Former CFL player J.R. LaRose empowers students by opening up about troubled childhood

Nowadays, you can find former CFL player J.R. LaRose touring schools across the country, sharing his personal stories of growing up without a father, family addiction, and being a victim of sexual abuse.

The former football player is now on a weeklong tour of 13 schools in the Medicine Hat area, sharing his story to children in elementary schools and high schools.

“(Yesterday) I met a young boy who had gone through different kinds of abuse and he ended up giving me a big hug after. That’s something so precious. The fact that he felt he was not alone, that’s what it comes down to,” LaRose said.

“There’s so many people who live with shame because they’ve gone through abuse or they have parents who have a form of addiction and no one wants to talk about it.”

LaRose played in the Canadian Junior Football League, where he won the 2005 Canadian Bowl with the Edmonton Huskies. He spent nine seasons in the CFL with the Edmonton Eskimos and B.C. Lions, winning the Grey Cup with the Lions in 2011.

But his journey to success has been a harrowing one.

LaRose — a member of the One Arrow First Nation in Saskatchewan — grew up in low-income housing in inner-city Edmonton.

His mother, a survivor of Canada’s residential school system, suffered from a drug addiction.

He never met his father, who was deported back to Nigeria before he was born.

“The majority of my family struggled with addiction. My sister was an addict for many years,” LaRose said.

“Growing up with all that anger, sports was a such a huge outlet for me, sports were a place I could come and I was able to get out all my built-up aggression in a safe and controlled environment.”

But as a kid, he felt like he was alone in his struggle.

In Grade 5, former American and Canadian football kick returner and wide receiver, Henry (Gizmo) Williams, spoke at his elementary school.

“His story was very similar to what I was going through, what I was facing. I remember sitting there in the back of the gym and I said I want to be exactly like that man,” LaRose said.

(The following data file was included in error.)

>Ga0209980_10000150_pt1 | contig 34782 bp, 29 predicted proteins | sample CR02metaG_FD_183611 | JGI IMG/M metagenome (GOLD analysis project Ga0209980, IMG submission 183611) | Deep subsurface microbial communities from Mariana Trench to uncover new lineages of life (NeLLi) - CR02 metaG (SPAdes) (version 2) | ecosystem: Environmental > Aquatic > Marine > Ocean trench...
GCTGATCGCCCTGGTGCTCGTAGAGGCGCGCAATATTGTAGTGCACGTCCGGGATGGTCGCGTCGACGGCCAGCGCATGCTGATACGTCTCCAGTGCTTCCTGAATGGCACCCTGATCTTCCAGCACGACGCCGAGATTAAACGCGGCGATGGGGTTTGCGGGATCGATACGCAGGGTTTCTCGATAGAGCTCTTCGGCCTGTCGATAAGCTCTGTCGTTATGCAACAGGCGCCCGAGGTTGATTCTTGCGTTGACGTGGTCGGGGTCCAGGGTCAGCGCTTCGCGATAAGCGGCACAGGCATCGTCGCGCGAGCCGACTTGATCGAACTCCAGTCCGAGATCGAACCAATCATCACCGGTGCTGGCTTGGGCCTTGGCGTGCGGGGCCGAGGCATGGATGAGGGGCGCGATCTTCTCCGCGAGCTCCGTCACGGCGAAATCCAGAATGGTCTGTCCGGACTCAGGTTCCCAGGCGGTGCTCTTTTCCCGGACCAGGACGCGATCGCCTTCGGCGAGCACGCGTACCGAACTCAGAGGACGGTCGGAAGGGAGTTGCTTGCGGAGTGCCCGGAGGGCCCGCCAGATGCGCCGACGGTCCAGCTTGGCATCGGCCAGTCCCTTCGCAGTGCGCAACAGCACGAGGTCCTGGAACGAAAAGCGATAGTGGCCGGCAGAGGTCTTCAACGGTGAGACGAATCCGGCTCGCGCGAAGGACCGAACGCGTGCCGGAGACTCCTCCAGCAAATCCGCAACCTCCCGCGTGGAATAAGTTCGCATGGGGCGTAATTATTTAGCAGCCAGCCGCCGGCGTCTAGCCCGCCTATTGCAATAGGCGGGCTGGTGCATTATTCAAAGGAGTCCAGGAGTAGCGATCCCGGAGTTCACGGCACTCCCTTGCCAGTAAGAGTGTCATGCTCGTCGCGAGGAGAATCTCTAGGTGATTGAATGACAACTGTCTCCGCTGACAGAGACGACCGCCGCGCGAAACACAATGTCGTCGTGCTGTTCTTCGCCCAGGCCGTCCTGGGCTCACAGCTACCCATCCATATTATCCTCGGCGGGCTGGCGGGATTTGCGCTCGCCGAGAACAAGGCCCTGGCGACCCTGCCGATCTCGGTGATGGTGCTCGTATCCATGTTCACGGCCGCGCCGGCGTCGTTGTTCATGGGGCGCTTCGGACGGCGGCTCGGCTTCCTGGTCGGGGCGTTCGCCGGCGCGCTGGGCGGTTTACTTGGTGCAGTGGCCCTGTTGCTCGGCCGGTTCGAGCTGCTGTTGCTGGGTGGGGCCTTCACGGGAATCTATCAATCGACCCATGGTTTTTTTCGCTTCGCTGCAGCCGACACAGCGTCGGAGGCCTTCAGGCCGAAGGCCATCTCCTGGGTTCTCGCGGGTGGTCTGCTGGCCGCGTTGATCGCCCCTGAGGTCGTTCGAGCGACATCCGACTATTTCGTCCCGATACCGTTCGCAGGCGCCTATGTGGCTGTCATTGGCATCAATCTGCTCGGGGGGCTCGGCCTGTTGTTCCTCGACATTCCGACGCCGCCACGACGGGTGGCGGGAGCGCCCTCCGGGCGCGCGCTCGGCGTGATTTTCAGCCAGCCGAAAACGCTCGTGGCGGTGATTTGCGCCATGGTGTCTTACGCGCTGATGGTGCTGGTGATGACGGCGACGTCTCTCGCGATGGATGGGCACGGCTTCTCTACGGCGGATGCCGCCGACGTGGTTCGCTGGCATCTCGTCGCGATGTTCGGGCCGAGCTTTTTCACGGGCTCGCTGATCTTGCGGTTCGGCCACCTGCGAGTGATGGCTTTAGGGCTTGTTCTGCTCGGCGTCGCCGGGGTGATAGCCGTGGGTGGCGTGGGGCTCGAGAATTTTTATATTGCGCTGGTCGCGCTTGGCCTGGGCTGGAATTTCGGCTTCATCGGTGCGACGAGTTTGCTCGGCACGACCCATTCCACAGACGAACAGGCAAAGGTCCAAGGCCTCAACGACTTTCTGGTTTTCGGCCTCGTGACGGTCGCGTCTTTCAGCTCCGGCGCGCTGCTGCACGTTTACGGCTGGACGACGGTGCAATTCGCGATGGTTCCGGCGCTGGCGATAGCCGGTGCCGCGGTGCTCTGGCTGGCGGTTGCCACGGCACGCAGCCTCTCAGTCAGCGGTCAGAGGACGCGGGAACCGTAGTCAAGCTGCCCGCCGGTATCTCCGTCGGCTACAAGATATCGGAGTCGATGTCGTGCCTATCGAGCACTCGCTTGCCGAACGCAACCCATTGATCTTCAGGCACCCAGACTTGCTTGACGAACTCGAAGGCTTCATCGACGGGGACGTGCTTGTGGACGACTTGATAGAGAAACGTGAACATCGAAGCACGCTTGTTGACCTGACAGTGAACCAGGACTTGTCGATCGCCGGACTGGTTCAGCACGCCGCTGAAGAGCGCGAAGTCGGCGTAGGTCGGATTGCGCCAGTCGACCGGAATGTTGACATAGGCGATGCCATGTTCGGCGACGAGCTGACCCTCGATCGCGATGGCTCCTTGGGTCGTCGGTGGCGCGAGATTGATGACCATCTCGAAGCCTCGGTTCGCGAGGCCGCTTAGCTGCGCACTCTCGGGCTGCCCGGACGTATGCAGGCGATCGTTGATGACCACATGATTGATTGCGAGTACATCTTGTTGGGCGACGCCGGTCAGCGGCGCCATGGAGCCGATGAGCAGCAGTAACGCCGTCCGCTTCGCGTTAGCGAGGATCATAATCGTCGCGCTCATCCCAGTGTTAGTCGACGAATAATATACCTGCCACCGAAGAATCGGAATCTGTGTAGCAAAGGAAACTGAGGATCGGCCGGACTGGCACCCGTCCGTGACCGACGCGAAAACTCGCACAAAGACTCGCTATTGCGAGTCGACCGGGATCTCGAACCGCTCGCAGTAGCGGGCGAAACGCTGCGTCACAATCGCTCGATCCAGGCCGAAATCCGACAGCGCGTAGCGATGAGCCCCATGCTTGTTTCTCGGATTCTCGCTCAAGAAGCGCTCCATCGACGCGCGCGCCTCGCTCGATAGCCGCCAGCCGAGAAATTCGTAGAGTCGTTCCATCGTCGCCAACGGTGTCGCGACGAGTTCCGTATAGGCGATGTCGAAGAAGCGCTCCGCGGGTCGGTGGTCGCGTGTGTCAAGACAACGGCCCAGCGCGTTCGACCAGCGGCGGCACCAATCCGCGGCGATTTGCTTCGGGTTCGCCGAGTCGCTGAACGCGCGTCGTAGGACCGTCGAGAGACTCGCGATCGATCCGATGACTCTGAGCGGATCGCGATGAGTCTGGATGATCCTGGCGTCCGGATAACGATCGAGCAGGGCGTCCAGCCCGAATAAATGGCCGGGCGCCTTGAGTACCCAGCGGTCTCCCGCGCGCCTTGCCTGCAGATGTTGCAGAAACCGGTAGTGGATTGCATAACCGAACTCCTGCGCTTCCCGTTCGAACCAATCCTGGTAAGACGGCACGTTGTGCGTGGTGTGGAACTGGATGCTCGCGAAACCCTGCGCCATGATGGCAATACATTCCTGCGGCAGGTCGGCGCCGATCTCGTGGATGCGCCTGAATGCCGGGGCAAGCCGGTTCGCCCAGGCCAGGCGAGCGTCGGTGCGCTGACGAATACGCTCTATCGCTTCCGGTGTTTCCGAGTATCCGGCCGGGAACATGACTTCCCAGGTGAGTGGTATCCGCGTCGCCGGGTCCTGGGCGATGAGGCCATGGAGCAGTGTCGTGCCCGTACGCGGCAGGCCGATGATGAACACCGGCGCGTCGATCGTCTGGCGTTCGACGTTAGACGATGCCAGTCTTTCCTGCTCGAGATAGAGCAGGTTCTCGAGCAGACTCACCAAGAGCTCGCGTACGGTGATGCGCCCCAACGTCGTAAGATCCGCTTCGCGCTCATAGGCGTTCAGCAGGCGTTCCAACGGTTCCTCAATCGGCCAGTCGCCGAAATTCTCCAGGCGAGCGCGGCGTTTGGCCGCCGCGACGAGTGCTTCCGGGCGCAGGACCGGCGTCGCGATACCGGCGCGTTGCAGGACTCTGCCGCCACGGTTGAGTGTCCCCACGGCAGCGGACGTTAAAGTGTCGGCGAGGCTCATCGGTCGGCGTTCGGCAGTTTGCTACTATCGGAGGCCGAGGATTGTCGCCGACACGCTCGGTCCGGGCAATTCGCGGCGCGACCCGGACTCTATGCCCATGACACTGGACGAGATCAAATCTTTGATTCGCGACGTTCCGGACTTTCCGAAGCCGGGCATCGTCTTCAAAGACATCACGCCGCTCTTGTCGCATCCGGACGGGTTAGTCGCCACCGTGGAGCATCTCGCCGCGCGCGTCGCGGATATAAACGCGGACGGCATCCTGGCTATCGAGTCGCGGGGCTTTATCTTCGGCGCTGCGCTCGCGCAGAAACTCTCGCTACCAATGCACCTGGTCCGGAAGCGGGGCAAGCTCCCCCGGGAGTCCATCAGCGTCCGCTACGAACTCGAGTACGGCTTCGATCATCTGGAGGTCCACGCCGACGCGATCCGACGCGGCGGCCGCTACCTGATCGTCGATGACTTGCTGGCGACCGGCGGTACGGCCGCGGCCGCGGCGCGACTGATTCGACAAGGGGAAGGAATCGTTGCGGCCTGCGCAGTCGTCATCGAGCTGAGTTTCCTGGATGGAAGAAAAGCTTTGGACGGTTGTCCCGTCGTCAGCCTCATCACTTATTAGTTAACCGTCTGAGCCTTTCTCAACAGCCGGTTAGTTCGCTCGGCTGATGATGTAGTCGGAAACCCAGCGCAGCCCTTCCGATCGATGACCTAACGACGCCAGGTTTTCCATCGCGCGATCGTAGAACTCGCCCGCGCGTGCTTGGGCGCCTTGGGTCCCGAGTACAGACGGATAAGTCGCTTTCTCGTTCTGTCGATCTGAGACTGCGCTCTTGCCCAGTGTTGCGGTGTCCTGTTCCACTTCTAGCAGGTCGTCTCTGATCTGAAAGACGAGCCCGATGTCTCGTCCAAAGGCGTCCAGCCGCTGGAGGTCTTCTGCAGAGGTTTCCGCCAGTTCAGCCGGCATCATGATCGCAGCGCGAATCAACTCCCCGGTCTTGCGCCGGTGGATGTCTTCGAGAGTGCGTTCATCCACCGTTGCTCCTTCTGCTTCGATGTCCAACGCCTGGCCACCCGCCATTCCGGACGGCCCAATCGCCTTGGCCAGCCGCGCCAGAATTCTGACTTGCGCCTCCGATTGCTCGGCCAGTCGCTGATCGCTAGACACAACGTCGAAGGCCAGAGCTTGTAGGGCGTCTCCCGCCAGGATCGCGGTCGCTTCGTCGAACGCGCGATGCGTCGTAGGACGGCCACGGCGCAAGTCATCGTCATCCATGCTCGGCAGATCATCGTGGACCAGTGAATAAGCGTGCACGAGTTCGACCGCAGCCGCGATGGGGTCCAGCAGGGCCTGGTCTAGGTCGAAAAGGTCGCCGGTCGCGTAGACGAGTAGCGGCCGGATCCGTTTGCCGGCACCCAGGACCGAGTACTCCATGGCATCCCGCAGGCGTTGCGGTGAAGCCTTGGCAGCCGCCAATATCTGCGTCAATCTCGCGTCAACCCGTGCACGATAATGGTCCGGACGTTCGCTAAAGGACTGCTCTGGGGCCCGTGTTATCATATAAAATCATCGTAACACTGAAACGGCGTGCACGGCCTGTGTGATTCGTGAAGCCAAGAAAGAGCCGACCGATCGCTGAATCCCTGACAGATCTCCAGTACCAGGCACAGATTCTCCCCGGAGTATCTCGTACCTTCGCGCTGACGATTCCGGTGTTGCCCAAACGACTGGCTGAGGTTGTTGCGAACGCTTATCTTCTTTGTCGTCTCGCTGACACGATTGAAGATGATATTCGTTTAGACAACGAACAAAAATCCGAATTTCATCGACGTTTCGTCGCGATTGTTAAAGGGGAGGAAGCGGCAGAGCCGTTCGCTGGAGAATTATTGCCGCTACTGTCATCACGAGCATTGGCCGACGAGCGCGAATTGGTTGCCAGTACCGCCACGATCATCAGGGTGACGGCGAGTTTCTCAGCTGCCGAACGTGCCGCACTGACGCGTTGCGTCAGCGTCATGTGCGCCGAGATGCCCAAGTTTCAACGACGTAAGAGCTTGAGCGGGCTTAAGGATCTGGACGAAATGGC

“From that day forward, I wore a No. 2 because that’s the jersey he wore and I wanted to be exactly like him. He gave me hope.”

So he started playing football, trying to emulate the man he aspired to be.

“When I found something I was passionate about, which was football, I realized that was going to give me the opportunity to change my living situation,” LaRose said.

He kept his past traumas close to his chest for most of his Canadian Football League career.

But in 2009, he started thinking maybe he could reveal his story.

“I heard a former NHL player share his story in 2009 of abuse and stuff,” LaRose said.

“When I heard his story, I felt the strength to share my story It was like a huge weight lifted off my chest.”

Since then, LaRose has visited more than 400 schools speaking to youth. His hope is to inspire them to take control of their lives, despite the challenges that may be stacked against them.

“It’s healing. Every time I share it, it’s healing knowing that I’m going to help somebody else who may be going through similar things that I’ve gone through,” he said.

“I don’t allow the trauma to control the man, and I don’t allow the abuse to overtake my life. I’ve conquered that.”

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